Ding-M; Huang-C; Lu-YJ; Bowman-L; Castranova-V; Vallyathan-V
Am J Physiol, Lung Cell Mol Physiol 2006 Feb; 290(2):L291-L297
Crystalline silica has long been well established as a fibrogenic agent, and recent evidence has implicated it as a potential human carcinogen. However, the mechanisms of silica-induced disease development and progression are not well understood. Our previous studies demonstrated that crystalline silica is able to activate activator protein-1 (AP-1) through mitogen-activated protein kinase (MAPK) pathways. The present study investigates the possible involvement of protein kinase C (PKC) in silica-induced activation of the MAPK/AP-1 signal transduction pathway. Treatment of mouse epidermal cells (JB6 cell line) with freshly fractured silica stimulated translocation of PKCalpha and PKCepsilon from the cytosol to the membrane and activated AP-1 transcription activity. Pretreatment of cells with PKC inhibitors, including RO-32-0432, calphostin C, and bisindolylmaleimide I, inhibited silica-induced AP-1 activation and phosphorylation of ERKs and p38 kinase. These inhibitory effects by PKC inhibitors were dose dependent. Furthermore, overexpression of dominant negative mutant (DNM) of PKCalpha or PKCepsilon markedly blocked AP-1 activation as well as phosphorylation of ERKs and p38 kinase induced by freshly fractured silica. These results demonstrate that PKCalpha and PKCepsilon are essential in silica-induced AP-1 activation through the MAP kinase (ERKs and p38 kinases) pathway.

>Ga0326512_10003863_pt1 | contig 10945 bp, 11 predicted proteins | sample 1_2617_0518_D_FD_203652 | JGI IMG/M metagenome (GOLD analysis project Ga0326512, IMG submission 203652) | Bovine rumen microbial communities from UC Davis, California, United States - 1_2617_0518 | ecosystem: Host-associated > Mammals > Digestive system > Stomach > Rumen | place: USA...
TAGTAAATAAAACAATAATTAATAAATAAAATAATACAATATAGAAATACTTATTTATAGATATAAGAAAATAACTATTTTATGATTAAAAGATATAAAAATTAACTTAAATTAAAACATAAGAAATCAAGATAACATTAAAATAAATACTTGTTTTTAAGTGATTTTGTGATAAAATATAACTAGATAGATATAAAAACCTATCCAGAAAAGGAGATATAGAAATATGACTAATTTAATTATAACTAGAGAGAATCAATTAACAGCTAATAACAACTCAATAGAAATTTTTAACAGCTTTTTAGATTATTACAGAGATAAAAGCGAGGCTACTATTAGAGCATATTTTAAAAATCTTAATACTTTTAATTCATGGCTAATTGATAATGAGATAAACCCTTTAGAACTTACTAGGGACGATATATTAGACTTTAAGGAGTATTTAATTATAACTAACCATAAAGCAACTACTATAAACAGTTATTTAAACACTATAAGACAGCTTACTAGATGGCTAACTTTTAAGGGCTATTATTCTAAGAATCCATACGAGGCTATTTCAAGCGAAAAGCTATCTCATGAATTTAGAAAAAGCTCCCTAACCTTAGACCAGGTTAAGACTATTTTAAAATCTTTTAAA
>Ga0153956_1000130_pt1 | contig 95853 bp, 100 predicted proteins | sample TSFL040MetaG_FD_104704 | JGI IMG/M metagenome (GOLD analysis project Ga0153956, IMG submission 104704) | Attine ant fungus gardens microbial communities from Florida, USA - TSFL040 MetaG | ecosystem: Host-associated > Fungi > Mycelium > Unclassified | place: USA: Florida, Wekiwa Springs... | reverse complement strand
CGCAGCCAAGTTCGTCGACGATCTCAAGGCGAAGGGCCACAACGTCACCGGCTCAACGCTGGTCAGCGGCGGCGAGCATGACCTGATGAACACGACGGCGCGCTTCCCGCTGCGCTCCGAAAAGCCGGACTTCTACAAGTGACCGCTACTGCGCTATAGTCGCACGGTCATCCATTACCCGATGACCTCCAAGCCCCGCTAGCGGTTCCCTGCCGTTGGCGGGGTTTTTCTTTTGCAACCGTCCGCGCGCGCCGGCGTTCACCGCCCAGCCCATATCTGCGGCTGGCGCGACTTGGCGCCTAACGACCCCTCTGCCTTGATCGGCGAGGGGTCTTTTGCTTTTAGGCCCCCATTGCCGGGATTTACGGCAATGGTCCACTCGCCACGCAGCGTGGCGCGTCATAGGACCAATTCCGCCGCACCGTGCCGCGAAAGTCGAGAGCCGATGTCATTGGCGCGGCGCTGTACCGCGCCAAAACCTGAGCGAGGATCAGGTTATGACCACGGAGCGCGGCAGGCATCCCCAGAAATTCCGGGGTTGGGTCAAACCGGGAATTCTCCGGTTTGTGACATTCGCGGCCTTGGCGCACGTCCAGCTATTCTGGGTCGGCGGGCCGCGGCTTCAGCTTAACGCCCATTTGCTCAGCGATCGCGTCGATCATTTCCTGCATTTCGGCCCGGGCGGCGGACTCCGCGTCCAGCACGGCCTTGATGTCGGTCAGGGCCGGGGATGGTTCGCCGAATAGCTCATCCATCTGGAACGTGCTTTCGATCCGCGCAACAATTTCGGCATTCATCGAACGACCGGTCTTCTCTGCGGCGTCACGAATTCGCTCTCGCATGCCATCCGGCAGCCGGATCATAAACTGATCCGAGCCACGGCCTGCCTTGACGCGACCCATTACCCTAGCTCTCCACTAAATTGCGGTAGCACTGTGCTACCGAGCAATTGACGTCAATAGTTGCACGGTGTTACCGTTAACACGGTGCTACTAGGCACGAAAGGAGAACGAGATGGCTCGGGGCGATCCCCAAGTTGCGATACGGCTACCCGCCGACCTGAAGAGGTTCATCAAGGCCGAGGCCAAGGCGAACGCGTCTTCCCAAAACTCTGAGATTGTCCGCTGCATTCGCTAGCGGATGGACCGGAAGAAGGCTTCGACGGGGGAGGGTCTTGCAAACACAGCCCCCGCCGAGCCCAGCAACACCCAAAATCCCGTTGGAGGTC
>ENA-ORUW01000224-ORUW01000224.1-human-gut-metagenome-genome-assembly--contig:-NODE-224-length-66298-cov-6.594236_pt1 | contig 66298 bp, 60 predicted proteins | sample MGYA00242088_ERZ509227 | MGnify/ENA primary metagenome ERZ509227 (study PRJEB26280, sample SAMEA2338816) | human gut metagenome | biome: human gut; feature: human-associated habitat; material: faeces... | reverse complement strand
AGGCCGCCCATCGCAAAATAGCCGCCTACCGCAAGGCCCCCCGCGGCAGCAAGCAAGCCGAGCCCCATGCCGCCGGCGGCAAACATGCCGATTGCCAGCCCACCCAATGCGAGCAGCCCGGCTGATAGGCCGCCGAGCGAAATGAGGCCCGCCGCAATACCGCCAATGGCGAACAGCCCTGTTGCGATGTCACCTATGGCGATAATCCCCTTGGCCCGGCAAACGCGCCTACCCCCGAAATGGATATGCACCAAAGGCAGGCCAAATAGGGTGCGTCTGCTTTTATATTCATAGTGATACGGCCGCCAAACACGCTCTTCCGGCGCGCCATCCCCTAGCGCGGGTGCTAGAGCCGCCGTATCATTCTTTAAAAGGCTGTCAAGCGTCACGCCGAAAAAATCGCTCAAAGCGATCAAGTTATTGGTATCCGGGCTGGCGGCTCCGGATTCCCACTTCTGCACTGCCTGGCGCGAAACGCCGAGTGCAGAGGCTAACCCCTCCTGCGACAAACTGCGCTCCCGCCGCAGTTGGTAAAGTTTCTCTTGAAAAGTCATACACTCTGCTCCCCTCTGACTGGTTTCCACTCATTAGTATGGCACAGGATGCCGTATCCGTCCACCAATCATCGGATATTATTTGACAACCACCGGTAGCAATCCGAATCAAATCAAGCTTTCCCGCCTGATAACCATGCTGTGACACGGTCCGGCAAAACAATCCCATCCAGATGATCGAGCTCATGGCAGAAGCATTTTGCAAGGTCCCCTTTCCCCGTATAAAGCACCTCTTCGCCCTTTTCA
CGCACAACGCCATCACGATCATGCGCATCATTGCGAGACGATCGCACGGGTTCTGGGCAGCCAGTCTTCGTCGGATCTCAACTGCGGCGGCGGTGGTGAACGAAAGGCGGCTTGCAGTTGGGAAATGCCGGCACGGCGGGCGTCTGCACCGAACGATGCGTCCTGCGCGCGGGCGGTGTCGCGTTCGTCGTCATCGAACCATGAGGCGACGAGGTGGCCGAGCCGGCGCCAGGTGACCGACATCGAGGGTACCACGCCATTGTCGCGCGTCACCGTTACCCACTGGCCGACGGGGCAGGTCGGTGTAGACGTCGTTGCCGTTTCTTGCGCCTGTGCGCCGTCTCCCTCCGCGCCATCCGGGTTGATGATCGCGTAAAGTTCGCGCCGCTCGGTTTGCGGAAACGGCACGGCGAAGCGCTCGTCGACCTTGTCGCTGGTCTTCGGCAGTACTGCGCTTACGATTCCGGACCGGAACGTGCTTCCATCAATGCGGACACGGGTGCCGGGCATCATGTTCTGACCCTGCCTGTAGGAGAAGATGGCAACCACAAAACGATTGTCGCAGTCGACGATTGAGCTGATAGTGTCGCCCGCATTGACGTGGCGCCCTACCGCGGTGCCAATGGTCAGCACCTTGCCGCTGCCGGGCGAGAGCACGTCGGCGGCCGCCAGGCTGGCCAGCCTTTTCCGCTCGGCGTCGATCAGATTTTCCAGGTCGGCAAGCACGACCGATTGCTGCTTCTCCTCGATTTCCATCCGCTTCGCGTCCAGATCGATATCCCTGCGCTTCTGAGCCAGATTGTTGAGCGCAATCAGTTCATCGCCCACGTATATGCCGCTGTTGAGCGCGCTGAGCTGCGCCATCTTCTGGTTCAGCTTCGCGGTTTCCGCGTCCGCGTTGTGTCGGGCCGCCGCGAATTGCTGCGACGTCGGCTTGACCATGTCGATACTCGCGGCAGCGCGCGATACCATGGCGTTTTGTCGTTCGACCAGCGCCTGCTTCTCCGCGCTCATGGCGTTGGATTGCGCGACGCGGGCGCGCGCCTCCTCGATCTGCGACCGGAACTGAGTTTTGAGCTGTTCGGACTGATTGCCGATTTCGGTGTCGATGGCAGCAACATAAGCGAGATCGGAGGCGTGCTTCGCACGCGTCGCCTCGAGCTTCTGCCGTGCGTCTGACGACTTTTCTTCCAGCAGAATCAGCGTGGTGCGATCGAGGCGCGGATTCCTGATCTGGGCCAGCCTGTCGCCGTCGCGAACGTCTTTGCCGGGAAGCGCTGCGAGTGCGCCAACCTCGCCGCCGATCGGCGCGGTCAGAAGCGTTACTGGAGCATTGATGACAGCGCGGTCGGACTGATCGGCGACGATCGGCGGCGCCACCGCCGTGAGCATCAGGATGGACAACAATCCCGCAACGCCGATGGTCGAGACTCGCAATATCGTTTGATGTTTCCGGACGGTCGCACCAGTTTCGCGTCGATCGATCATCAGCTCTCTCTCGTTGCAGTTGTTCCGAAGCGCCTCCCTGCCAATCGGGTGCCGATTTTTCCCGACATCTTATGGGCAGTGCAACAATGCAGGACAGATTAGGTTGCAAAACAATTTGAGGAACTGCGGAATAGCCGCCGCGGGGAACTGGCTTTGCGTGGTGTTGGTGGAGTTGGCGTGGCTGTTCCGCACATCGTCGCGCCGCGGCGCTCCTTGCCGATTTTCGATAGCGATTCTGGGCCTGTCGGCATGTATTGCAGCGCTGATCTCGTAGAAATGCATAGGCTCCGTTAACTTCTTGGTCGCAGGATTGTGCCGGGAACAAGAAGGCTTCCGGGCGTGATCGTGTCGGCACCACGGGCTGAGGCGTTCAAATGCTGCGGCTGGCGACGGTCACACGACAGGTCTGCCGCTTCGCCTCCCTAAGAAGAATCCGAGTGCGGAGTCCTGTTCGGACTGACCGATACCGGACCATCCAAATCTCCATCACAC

Silica-dusts; Silicates; Fibrogenicity; Fibrogenesis; Carcinogens; Carcinogenicity; Carcinogenesis; Laboratory-animals; Animals; Animal-studies; Quartz-dust
M. Ding, PPRB, NIOSH, 1095 Willowdale Rd., Morgantown, WV 26505
Research Tools and Approaches: Cancer Research Methods
American Journal of Physiology: Lung Cellular and Molecular Physiology